Thermaltake DuOrb CPU Cooler
Let's see how DuOrb CPU performs in the silent mode (conditionally noiseless domain, reference noise - 23 dBA).
Chart 1. Temperature readings (CPU core temperature, conditionally noiseless domain)
Chart 2. Thermal resistance (conditionally noiseless domain)
As we can see, the cooler demonstrates favorable results -- DuOrb CPU does not catch up with the champions, but it's still rather robust, outperforming Big Typhoon models and getting close to MaxOrb and Scythe Mugen. That's some serious success for a cooler with such a compact low-profile configuration.
Now let's have a look at the situation in the low-noise domain, where we selected not only High-End products, but also several Mid-End products -- Cooler Master Hyper TX2, GlacialTech Igloo 5750 PWM, and Scythe Mine Rev. B.
Chart 3. Temperature readings (CPU core temperature, low-noise domain)
Chart 4. Thermal resistance (low-noise domain)
Quite respectable results again: DuOrb CPU catches up with MaxOrb and gets close to Scythe Ninja Plus Rev.B and Mugen. To all appearances, the on-board fans finally start to operate in their nominal mode, providing acceptable ventilation to the fin-stacks, and the dual-fan configuration yields noticeable thermal results.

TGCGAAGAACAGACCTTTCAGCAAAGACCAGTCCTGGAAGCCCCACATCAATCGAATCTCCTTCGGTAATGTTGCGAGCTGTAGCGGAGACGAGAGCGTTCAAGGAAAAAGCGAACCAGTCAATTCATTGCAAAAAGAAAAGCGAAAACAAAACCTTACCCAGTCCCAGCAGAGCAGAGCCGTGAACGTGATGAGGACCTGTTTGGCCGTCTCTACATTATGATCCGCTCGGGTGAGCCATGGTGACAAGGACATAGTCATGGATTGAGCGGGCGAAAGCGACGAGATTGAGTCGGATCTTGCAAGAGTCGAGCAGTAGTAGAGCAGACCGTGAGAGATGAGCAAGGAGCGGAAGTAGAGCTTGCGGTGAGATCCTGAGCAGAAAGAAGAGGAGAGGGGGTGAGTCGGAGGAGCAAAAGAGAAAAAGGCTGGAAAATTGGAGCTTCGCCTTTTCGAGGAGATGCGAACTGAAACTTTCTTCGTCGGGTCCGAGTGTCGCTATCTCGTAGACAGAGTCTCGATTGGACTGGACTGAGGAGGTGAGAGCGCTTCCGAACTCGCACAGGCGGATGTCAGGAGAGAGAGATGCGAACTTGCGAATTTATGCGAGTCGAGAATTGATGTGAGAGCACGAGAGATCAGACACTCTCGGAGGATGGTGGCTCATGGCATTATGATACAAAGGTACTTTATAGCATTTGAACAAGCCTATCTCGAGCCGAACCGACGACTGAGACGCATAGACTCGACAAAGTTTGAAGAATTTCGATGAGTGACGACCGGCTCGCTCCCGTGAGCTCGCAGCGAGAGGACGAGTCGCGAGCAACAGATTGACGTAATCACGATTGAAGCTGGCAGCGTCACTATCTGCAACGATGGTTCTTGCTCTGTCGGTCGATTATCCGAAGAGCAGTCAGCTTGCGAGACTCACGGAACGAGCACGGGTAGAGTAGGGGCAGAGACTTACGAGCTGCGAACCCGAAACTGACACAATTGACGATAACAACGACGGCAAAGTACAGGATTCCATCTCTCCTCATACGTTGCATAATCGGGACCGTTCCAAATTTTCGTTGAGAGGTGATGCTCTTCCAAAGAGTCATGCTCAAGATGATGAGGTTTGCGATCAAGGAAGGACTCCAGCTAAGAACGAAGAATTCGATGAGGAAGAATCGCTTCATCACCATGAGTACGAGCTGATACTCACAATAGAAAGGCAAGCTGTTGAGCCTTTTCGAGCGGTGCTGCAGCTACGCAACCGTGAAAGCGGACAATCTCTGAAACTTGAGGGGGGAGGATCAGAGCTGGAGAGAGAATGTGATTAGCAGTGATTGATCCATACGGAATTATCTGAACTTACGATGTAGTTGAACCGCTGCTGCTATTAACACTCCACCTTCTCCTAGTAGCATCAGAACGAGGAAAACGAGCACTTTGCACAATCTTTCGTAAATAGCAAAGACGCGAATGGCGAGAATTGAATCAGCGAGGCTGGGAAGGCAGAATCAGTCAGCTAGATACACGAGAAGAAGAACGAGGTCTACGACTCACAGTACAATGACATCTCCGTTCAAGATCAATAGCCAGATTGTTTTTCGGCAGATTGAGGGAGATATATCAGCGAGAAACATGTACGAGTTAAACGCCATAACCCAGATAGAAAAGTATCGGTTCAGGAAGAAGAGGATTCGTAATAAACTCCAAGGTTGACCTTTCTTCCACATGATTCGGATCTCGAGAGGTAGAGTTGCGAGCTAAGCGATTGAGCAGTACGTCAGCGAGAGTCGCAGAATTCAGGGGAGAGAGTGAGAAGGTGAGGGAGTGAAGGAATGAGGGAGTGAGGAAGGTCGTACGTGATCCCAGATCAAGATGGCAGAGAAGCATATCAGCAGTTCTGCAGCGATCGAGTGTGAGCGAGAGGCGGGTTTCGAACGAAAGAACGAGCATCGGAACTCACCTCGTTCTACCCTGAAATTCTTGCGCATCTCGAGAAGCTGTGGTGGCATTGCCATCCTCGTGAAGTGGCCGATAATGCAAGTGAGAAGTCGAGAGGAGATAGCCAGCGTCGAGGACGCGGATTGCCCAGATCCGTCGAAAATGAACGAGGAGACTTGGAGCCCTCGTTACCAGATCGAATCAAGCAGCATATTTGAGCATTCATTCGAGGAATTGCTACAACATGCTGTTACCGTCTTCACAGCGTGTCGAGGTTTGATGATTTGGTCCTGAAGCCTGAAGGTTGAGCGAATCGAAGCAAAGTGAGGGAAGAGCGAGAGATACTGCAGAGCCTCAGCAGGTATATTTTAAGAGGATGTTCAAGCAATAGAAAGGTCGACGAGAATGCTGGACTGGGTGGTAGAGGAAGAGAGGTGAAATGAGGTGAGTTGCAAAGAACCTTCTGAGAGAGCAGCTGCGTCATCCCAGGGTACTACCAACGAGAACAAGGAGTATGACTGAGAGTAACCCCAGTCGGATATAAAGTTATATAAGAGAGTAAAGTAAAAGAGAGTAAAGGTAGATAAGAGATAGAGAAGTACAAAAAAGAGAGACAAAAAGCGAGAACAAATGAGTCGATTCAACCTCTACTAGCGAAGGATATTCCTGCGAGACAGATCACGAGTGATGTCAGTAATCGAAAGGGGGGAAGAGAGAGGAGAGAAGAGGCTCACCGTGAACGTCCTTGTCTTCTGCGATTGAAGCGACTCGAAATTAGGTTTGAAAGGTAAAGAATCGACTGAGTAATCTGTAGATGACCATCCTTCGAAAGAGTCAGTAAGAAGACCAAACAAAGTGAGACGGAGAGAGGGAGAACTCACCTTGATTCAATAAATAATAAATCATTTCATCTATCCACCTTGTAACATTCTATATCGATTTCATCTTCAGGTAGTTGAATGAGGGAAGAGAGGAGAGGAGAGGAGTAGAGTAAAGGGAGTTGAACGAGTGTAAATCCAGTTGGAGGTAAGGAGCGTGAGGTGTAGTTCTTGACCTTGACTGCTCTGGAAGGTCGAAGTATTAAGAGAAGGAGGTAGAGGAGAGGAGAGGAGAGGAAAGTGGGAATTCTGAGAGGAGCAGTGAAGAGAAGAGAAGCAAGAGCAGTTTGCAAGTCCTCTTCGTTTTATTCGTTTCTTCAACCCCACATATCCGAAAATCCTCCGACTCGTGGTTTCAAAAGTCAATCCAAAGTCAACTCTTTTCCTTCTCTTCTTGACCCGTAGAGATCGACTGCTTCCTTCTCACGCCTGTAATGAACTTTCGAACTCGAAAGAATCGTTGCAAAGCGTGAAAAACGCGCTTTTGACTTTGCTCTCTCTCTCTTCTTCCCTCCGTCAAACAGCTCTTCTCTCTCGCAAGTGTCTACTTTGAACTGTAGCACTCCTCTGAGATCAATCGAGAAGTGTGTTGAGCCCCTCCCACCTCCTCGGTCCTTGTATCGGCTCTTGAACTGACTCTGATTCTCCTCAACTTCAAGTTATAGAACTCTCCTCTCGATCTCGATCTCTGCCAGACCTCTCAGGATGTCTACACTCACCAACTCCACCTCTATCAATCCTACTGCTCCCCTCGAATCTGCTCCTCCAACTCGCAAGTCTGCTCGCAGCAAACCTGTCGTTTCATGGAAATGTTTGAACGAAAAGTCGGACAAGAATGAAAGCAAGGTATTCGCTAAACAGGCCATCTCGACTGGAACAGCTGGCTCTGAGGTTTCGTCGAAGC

Now let's have a look at the results demonstrated in the ergonomic domain (noise reference mark -- 31-32 dBA).
Chart 5. Temperature readings (CPU core temperature, ergonomic domain)
Chart 6. Thermal resistance (ergonomic domain)
Now that's a distinct situation -- our cooler under review demonstrates competitive results, performing on a par with the following group of coolers: Cooler Master Hyper 212, GlacialTech Igloo 5750 PWM, Scythe Andy Samurai Master, Scythe Ninja Plus Rev.B, Zalman CNPS9700 NT. These are robust coolers. Getting into this group of products automatically characterizes DuOrb CPU as a skilled High-End product. That's the right spirit.
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